Teenage Mutant Ninja Turtles (2014)
Megan Fox, William Fichtner, Tony Shalhoub, Johnny Knoxville, Jeremy Howard, Noel Fischer, Alan Ritchson, Whoopi Goldberg
US theatrical: 8 Aug 2014
When you have an idea as inherently goofy as adolescent amphibians morphed into martial arts trained vigilantes, it doesn’t help to take said material too seriously. Gravitas adds nothing except questions, queries the innately oddball concepts can’t answer.
That’s one of the many problems with the laughable Teenage Mutant Ninja Turtles reboot. Instead of going cartoony, producer Michael Bay and director Jonathan Liebesman have decided to apply the Transformers technique to this material, substituting bombast for fun and bloat for finesse.
Brains between the ages of five and 15 will probably cotton to this joyless mess. Anyone old enough to remember the original heroes on the half-shell will find this unnecessary update half-baked and half-assed.
It all begins with human interest reporter April O’Neil (Megan Fox, looking exhausted) trying to break into the world of serious journalism. Sadly, her less-than-understanding editor/boss (Whoopi Goldberg) and her trusty cameraman (Will Arnett) want her on fitness regimes and fashion shoots. Such professional roadblocks don’t matter, as April does a bit of after hours snooping to get the scoop on the violent Foot Clan and their leader Shredder (Tohoru Masamune). It’s during one of these investigations where she comes across a quartet of oversized tortoises, and it turns out, they have a connection to her.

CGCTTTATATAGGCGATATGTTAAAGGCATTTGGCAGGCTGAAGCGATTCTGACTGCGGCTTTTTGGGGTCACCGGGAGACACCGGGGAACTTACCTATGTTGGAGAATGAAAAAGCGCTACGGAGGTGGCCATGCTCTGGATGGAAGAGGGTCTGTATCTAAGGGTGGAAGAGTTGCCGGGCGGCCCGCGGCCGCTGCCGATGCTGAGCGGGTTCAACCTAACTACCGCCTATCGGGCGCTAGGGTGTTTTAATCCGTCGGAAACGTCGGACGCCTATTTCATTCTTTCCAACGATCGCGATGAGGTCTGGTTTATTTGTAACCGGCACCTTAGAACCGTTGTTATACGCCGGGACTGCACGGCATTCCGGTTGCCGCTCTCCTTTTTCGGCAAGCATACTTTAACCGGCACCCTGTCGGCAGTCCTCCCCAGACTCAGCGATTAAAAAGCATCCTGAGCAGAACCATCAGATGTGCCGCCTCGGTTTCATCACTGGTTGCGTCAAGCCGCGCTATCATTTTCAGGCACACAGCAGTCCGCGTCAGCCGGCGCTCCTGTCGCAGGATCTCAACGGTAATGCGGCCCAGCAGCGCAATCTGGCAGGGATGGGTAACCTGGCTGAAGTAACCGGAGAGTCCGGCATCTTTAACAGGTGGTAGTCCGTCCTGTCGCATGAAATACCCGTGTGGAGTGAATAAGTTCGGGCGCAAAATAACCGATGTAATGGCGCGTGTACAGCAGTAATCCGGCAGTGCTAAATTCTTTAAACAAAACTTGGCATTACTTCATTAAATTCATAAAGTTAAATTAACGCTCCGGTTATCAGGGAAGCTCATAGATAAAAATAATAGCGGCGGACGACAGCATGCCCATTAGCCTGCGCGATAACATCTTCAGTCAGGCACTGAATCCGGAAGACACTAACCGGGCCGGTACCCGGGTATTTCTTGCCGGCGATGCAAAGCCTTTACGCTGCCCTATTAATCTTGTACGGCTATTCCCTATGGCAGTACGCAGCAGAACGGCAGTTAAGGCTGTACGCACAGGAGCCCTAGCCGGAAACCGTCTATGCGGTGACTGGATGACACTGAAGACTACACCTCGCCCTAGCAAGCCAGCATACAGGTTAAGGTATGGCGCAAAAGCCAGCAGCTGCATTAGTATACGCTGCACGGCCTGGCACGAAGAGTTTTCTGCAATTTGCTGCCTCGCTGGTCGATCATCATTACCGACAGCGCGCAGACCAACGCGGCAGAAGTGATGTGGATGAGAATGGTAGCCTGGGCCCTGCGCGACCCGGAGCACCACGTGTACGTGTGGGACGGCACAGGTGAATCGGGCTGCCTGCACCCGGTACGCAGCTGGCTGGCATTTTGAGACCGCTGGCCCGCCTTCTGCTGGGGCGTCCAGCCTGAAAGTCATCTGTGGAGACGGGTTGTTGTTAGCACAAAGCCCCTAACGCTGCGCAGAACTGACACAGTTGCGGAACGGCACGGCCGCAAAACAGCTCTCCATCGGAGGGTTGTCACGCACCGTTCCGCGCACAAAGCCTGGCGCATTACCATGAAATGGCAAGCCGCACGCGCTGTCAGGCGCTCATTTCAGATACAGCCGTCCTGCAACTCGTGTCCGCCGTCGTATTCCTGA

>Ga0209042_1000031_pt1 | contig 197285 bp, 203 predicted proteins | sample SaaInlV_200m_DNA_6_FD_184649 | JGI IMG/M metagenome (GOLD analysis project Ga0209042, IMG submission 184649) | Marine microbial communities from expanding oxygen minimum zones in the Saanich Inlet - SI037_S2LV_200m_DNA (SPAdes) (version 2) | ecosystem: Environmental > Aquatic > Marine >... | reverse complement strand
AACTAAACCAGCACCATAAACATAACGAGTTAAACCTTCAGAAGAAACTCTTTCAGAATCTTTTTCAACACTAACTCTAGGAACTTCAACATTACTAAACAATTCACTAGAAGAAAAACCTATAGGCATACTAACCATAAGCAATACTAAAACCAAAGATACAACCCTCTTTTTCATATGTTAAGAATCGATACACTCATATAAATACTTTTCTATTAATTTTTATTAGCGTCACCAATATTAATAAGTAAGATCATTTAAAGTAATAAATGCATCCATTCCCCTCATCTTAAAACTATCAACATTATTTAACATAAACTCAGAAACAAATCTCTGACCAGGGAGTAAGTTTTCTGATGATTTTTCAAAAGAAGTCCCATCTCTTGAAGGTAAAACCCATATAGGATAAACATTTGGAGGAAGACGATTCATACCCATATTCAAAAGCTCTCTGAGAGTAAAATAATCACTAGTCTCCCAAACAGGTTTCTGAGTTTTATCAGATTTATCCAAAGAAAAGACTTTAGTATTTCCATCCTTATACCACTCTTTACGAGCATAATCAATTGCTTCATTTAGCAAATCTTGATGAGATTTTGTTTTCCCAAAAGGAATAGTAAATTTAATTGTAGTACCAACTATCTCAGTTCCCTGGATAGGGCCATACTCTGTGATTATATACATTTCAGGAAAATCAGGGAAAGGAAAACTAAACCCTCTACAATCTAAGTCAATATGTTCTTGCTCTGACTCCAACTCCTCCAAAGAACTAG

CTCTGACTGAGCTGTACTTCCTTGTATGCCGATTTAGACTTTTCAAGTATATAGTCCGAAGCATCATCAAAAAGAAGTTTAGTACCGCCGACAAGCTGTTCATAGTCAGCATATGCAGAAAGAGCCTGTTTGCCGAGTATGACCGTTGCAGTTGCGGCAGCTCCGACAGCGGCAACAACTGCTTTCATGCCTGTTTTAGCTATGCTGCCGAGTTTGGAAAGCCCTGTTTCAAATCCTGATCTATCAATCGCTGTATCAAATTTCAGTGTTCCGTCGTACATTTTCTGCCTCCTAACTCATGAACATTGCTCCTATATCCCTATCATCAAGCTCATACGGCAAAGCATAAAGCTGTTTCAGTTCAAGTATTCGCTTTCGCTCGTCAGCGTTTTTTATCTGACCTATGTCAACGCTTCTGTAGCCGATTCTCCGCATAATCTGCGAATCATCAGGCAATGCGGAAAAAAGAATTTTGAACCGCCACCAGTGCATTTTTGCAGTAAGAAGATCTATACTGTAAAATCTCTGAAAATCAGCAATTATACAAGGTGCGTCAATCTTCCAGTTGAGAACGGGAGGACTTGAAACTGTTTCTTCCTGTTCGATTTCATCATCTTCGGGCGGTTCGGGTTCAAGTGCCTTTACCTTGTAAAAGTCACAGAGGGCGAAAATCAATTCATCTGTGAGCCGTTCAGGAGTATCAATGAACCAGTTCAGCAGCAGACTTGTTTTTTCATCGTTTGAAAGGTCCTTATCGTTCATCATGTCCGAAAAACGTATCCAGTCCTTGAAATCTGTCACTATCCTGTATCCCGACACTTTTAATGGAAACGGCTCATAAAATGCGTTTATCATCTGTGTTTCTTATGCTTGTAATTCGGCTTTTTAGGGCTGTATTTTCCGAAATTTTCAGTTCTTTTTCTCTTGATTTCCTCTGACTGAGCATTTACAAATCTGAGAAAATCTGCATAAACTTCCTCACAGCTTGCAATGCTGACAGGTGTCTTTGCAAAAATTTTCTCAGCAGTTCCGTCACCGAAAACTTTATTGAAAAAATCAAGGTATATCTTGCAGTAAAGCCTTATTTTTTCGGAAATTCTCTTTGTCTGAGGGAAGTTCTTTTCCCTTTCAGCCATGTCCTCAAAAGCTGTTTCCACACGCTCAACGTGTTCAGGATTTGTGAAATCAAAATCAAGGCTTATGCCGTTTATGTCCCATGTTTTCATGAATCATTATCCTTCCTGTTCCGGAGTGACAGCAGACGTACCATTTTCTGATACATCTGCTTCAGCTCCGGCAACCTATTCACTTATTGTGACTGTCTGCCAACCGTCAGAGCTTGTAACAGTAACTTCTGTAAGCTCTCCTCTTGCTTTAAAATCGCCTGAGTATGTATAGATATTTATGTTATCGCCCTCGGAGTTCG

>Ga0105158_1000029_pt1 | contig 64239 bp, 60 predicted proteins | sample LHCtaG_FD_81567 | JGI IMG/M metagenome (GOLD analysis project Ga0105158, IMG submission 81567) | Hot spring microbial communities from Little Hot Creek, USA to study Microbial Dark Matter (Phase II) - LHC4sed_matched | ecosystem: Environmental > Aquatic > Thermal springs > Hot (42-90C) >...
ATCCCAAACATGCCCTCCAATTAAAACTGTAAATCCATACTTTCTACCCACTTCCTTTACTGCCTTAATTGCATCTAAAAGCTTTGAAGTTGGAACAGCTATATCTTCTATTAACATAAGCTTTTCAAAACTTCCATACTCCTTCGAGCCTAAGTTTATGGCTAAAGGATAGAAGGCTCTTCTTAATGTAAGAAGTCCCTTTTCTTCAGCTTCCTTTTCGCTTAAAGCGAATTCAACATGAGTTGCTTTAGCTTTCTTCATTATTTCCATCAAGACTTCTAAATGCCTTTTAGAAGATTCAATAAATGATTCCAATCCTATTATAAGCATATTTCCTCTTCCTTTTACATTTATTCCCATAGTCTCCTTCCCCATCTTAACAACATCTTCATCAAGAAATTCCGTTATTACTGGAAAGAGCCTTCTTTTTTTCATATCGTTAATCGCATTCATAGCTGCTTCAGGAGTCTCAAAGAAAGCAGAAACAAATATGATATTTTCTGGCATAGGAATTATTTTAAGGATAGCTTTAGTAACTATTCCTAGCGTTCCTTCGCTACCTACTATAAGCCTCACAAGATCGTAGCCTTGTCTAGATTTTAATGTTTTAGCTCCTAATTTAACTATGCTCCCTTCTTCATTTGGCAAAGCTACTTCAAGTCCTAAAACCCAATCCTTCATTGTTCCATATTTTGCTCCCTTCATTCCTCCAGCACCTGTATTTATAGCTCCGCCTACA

It was April’s father, while working with industrialist Eric Sachs (William Fichtner) that discovered an alien ooze and used it to experiment on these creatures. They mutated, came under the tutelage of the equally transformed rat, Splinter (voiced by Tony Shalhoub) and became… Teenage Mutant Ninja Turtles. Now, Donatello (Jeremy Howard), Michelangelo (Noel Fischer), Raphael (Alan Ritchson), and Leonardo (voiced by Johnny Knoxville) must keep their existence a secret while helping their new human friend defeat Shredder and uncover a Foot Clan plot to poison the people of Manhattan.
With its fast pace and low IQ investment requirement, Teenage Mutant Ninja Turtles is not just terrible, it’s tiresome. It overwhelms you with flash and fury, but only ends up giving you a headache. Liebesman’s previous resume doesn’t scream Bay Substitute, yet at any given moment he’s working his mentor’s tricks in order to convince the audience they’re having an “AWESOME” time. The kids will kowtow to such media manipulation, and some of their less educated relatives might find this film exciting. But for those immersed in the showboating of cinematic spectacle, this is clumsy chaos at best. It offers very little in the way of awe and often suffers from over-editing and quick cut confusion.
That’s because, beyond the battles, there’s really nothing here to hang onto. The desire to create a multi-film mutant turtle mythos is nice, except we already had a fully developed one as part of the comics. Of course, that doesn’t allow for Fichtner to play red herring or for April to have an actual human connection to how these warriors became self-aware. In fact, the whole thing feels very Amazing Spider-Man like, an attempt to put a personal face on an otherwise fantastical concept. But Teenage Mutant Ninja Turtles doubles such displeasure by offering an opening animation sequence which more or less sets up the beings’ beginnings as well. Talk about taking a sledgehammer to your origin story.